I will touch on the issues that Sophie in particular was campaigning on. Food was a big bugbear of hers. I think she described it as “disgusting” in some of the reports I read. We know that food is important for all patients, but particularly for children, because nutritious food is a way of aiding patients’ recovery. It is difficult in hospital. I know from my experience as a nurse that we always serve food at 7, 12 and 6, and if someone is hungry in between, it is often very difficult to get any food at all. We are working extremely hard to improve hospital food following the publication of the independent review in October 2020. The review made a suite of recommendations across several areas, including nutrition and hydration. The three-year plan, “Great Food, Good Health”, led by NHS England, is under way to implement the recommendations from that review. I hope that Sophie and her family will be pleased we are making some progress with that, because I fully recognise the complaints she made from her experience.
I will touch on research, because it came up so often in hon. and right hon. Members’ contributions. It is important that we improve not only treatment, but its side effects. We have heard from many Members that childhood cancers can have a very successful outcome in terms of survival, but often the impact of those treatments can have a lifelong effect for those with cancer and their families.
I reassure Members that research is taking place. Since 2019, the NHS has been offering whole genome sequencing to all children with cancer to enable more comprehensive and precise diagnosis and access to more personalised treatments that will reduce the number of young people experiencing long-term symptoms from their treatment. There has been a lot of progress on the treatment of childhood cancers, with the majority of children now surviving, but for certain childhood conditions, such as rhabdomyosarcoma, that is not yet the case. Research is crucial to how we deal with it in the long term.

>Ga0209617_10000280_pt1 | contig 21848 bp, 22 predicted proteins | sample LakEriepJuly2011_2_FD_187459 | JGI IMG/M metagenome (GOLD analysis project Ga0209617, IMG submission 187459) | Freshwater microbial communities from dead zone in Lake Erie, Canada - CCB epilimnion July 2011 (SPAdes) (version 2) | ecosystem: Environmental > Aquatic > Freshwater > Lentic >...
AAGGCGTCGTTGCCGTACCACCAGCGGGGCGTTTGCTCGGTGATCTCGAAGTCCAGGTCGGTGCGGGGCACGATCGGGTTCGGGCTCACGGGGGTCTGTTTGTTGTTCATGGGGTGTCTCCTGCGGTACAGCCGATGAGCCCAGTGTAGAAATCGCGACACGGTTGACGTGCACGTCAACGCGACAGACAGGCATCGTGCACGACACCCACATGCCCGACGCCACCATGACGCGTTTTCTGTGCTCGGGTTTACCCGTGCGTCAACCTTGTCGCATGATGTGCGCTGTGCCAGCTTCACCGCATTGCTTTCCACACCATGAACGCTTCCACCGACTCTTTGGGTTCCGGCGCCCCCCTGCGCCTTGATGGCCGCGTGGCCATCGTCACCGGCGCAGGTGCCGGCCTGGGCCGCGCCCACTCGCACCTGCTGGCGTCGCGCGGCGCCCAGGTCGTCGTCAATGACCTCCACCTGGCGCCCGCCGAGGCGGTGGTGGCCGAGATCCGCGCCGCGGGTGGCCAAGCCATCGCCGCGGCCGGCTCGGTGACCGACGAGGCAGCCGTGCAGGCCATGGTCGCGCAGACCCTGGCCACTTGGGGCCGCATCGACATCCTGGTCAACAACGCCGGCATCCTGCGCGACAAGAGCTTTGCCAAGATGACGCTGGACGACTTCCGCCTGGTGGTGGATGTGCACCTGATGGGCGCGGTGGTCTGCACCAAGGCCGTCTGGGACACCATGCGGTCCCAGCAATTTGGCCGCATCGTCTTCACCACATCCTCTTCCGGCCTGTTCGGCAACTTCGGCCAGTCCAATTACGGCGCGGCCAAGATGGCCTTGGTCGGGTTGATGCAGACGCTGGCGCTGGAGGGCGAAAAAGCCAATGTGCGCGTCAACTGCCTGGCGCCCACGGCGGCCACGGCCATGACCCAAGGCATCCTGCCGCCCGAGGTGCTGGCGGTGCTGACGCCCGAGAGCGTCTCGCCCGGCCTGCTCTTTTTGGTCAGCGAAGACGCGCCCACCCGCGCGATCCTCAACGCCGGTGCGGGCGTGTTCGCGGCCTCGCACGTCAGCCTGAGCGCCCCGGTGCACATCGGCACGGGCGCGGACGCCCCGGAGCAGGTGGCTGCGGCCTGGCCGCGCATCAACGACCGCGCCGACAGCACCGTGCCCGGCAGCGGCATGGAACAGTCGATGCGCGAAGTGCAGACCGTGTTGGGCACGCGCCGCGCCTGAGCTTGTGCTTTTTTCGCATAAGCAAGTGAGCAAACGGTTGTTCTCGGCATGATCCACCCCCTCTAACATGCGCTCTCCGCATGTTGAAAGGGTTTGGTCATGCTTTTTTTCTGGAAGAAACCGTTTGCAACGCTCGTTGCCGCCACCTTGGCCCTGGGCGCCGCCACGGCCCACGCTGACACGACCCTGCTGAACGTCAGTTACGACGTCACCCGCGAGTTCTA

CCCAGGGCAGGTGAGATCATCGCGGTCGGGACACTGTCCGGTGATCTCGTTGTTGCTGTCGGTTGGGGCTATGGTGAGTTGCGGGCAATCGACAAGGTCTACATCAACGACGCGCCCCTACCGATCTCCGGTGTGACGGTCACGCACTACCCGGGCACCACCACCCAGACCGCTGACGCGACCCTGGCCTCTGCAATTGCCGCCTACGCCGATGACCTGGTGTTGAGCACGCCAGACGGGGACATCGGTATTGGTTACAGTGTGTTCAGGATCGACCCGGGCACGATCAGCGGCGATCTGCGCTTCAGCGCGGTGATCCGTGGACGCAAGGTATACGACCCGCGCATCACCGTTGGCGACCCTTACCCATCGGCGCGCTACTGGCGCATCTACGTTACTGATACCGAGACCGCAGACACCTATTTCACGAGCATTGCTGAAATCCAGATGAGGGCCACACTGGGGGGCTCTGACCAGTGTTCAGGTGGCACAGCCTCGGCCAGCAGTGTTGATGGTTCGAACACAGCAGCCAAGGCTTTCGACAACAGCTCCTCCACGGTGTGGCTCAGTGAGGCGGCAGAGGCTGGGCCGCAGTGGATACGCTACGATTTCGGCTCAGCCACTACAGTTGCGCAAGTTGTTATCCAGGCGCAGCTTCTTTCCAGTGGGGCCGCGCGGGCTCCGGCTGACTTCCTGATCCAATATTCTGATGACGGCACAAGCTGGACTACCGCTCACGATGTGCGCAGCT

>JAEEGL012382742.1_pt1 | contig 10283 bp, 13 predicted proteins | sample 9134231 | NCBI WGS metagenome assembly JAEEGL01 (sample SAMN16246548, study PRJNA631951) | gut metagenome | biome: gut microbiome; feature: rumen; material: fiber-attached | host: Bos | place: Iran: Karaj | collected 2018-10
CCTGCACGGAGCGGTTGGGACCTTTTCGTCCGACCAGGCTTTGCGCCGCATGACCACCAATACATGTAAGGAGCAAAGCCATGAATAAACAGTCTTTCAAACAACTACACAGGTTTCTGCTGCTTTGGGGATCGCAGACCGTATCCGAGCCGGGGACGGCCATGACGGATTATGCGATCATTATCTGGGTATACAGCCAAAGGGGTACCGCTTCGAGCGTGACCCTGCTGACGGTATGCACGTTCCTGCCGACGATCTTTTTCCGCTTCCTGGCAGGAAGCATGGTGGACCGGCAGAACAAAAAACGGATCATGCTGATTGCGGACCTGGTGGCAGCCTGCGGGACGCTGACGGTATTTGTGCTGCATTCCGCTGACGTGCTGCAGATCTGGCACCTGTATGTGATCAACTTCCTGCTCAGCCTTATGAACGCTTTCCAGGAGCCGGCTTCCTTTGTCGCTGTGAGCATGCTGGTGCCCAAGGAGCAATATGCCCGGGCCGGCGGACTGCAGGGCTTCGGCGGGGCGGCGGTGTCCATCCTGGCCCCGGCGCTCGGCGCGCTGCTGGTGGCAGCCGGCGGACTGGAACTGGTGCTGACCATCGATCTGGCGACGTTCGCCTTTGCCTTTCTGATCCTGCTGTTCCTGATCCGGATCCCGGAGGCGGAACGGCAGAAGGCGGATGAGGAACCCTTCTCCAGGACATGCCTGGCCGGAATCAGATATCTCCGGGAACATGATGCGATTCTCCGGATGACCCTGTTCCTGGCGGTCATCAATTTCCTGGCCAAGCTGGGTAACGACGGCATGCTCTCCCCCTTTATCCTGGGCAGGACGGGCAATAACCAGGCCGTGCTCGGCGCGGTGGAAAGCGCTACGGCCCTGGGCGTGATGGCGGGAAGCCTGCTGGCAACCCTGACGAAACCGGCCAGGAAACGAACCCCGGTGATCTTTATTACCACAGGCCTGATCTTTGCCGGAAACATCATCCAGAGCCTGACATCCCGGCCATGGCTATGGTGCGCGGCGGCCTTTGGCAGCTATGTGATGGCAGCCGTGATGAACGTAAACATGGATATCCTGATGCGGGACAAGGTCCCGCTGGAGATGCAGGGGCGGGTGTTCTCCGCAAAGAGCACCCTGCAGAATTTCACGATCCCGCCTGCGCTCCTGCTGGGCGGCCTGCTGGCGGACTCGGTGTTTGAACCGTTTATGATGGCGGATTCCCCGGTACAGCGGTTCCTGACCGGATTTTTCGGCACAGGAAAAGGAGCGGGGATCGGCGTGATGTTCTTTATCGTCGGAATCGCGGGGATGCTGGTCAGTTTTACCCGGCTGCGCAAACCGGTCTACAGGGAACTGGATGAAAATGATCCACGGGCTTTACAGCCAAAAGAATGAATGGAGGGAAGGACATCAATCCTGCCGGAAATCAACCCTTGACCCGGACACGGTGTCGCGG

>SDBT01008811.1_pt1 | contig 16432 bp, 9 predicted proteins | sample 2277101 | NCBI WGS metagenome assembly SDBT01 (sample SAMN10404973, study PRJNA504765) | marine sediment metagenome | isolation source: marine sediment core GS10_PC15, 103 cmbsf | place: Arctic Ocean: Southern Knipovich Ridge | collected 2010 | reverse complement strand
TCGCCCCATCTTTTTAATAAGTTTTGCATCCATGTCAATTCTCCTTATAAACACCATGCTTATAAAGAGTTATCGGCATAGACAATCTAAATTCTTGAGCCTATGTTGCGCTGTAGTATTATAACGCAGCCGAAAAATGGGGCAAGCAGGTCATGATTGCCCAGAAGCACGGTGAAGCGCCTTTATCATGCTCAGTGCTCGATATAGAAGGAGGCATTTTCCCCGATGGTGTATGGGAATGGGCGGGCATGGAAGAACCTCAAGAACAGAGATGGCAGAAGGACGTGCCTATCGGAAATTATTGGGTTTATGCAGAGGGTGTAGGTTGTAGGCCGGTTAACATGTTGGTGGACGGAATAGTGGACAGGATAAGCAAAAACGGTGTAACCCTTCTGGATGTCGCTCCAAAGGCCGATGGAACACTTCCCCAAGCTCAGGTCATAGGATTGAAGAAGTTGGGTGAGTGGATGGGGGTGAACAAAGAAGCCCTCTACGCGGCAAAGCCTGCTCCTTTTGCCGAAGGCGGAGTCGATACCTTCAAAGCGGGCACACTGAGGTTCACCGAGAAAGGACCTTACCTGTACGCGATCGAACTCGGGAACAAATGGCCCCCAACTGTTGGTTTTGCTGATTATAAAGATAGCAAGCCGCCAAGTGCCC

The NIHR, which funds research across the board in the NHS, is funding childhood cancer research across its whole remit, from early translational research right through to clinical research and social care research. I am concerned by the case raised by my hon. Friend the Member for Scunthorpe of researchers in her constituency finding it difficult to access those funds and go through the application process. I am happy to meet her and the researchers to see whether we can unlock some of those jams.
There is support for research into rhabdomyosarcoma at the Royal Marsden biomedical research centre—I declare an interest, as I still work as a nurse at the Royal Marsden—the Royal Marsden clinical research facility and the Great Ormond Street biomedical research centre. We are making some great inroads in funding research into not only cancer treatments, but the effects of treatments.
There is so much more I would like to say to answer Members’ questions, but due to time I simply reassure my hon. Friend the Member for Gosport that the 10-year cancer strategy that the Secretary of State has just announced will tackle many of the issues she has raised. The call for evidence recently closed, but it is a great opportunity to put forward the case for childhood cancers, and I am happy to meet her after the debate to see whether we can push her case forward.